A bona fide baseball broadcasting celebrity, Caray delighted baseball fans with his outrageous comments–and his savvy game commentary—for 53 years.
“It’s the fans that need spring training. You gotta get ’em interested. Wake ’em up and let ’em know that their season is coming, the good times are gonna roll.” –Harry Caray
Harry Caray (born Harold Carabina in St. Louis, Missouri) began his broadcasting career at the age of 19, working at radio stations in Joliet, Illinois and Kalamazoo, Michigan. He later returned to his hometown of St. Louis to begin his major league broadcasting career with the St. Louis Cardinals, which he would continue to do for 25 years.
It was in St. Louis where Caray first gained national recognition with his ability to capture the heart of baseball – and his inability to sing. Caray’s unique rendition of “Take Me Out to the Ballgame” has become a favorite with baseball fans across the nation.
Caray spent the 1970 season broadcasting Oakland Athletics’ games on both radio and television. In 1971, he moved to Chicago, where he became the radio and television voice of the Chicago White Sox. Eleven years later, in 1982, the Chicago Cubs welcomed him to Wrigley Field to broadcast Cubs games on WGN-TV and WGN Radio.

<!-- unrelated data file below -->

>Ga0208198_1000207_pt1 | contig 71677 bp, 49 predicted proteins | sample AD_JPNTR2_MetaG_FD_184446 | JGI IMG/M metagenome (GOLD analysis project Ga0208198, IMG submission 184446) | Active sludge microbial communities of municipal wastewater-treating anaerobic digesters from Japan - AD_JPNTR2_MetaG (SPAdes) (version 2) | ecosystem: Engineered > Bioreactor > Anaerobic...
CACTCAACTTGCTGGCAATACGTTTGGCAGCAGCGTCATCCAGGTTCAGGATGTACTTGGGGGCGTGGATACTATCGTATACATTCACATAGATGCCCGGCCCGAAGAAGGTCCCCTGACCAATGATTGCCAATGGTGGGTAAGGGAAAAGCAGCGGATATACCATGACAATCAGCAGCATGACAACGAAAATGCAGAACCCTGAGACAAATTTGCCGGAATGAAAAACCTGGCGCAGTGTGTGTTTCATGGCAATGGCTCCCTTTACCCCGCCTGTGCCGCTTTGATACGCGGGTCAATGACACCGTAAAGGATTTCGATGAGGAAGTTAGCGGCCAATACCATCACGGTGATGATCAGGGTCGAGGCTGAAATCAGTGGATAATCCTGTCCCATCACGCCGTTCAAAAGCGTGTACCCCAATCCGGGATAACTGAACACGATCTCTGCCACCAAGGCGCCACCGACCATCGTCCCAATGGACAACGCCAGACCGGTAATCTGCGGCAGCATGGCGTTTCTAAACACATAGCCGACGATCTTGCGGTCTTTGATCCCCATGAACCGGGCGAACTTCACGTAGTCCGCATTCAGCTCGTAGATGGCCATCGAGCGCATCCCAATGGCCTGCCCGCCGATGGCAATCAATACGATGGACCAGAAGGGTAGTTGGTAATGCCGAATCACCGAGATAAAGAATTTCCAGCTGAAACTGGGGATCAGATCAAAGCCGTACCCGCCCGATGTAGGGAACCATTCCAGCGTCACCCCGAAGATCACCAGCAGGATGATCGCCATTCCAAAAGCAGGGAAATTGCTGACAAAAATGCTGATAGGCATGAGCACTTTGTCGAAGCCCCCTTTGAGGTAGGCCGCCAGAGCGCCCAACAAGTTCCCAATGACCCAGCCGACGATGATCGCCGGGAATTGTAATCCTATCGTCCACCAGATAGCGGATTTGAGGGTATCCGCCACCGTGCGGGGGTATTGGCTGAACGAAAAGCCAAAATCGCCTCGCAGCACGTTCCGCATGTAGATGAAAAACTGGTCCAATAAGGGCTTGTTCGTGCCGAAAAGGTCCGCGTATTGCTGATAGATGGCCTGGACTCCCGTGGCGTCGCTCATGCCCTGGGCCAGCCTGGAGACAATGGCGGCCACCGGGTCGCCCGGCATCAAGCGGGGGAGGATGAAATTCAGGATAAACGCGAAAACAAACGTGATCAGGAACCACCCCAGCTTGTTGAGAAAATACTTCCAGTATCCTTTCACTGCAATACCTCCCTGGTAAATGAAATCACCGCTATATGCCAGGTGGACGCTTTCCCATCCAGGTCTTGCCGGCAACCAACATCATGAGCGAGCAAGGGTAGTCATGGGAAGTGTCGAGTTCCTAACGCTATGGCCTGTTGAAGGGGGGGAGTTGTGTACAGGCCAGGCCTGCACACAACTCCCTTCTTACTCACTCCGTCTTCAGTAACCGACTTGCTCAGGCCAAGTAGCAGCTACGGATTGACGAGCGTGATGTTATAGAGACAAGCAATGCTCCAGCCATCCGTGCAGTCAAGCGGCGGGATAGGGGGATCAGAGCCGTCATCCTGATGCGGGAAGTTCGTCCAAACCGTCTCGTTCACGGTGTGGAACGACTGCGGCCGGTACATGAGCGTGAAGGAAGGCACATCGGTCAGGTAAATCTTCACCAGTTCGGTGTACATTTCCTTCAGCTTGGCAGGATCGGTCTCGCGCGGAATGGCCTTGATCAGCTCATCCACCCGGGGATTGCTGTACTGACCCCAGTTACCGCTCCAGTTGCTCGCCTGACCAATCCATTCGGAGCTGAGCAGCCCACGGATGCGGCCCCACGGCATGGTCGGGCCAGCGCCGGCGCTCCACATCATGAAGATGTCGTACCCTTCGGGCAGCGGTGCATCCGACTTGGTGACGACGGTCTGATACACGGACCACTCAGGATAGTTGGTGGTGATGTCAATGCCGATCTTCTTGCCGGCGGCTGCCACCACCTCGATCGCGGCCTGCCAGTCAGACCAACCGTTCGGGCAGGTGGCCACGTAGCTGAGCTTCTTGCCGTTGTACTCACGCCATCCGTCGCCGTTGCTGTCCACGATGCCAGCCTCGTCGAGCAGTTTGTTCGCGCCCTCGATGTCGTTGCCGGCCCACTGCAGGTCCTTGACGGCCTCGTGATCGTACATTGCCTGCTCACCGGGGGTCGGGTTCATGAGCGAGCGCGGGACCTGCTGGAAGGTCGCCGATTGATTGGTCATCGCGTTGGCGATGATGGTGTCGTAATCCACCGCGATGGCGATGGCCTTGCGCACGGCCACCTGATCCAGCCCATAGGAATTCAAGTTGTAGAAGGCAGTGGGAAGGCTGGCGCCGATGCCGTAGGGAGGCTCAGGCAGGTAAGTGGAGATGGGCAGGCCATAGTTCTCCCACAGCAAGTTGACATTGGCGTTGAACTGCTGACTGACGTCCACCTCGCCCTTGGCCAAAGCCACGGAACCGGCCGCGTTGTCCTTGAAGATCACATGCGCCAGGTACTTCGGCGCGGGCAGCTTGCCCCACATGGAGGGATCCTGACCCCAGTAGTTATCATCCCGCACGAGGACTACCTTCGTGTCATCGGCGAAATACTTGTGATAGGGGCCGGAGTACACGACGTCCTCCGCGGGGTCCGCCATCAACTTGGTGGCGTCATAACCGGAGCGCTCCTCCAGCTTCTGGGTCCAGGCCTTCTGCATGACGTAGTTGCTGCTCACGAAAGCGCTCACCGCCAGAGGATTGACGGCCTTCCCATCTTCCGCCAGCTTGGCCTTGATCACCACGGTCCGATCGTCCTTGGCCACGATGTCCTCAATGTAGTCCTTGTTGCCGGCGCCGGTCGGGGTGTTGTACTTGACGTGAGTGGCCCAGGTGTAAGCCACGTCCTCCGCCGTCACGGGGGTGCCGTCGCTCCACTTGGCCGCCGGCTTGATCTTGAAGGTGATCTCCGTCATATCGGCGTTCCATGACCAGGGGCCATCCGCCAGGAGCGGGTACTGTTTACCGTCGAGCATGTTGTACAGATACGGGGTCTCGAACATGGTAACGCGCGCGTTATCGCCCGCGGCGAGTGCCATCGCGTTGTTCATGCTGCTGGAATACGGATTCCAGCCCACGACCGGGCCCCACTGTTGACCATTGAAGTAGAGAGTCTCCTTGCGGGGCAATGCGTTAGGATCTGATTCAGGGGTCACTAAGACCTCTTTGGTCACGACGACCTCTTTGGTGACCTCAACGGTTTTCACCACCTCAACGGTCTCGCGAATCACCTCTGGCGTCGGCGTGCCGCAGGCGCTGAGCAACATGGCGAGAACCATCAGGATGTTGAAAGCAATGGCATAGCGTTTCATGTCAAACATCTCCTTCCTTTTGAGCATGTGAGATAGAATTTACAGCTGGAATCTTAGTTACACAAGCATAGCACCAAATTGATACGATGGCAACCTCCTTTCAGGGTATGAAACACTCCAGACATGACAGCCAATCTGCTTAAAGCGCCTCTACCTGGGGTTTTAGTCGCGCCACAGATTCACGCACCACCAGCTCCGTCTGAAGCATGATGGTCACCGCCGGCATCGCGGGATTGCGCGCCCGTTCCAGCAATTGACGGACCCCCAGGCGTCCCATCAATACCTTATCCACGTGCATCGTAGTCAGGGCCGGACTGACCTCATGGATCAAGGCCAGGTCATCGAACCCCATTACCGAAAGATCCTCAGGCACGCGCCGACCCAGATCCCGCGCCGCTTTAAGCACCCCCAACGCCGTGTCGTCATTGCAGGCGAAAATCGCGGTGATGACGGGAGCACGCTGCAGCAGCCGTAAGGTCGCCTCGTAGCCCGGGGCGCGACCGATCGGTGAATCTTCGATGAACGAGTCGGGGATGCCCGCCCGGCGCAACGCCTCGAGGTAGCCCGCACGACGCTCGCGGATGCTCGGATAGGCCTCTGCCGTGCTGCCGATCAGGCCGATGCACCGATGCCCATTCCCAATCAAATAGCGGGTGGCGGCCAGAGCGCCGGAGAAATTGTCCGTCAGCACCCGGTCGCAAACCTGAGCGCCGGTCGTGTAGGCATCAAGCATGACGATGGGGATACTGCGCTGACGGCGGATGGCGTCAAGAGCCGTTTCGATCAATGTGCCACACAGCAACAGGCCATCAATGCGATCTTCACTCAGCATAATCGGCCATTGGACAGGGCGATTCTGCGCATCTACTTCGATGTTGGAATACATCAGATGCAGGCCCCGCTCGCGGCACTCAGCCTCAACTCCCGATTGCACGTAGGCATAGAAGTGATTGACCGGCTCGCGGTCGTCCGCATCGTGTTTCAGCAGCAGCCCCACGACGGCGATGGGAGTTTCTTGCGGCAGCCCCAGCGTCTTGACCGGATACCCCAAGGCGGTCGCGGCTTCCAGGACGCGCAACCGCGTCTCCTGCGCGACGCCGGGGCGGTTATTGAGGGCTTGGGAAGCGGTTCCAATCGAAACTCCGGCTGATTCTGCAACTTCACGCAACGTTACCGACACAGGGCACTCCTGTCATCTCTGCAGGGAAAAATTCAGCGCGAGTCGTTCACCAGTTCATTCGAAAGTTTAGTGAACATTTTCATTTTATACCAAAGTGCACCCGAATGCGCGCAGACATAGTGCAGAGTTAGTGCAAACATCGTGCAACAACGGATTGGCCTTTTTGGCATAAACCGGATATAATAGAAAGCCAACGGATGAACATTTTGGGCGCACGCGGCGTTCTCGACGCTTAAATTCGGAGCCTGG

During his 53-year career, Caray broadcast over 8,300 games, never missing a single game. Though he was known for his major league baseball broadcasts, he also announced for a variety of other major sports. He was named “Broadcaster of the Year” six times by The Sporting News, and in 1989, was elected to the Baseball Hall of Fame, the National Italian American Sports Hall of Fame, and received the Ford C. Frick Award for Broadcasting. Caray died on February 18, 1998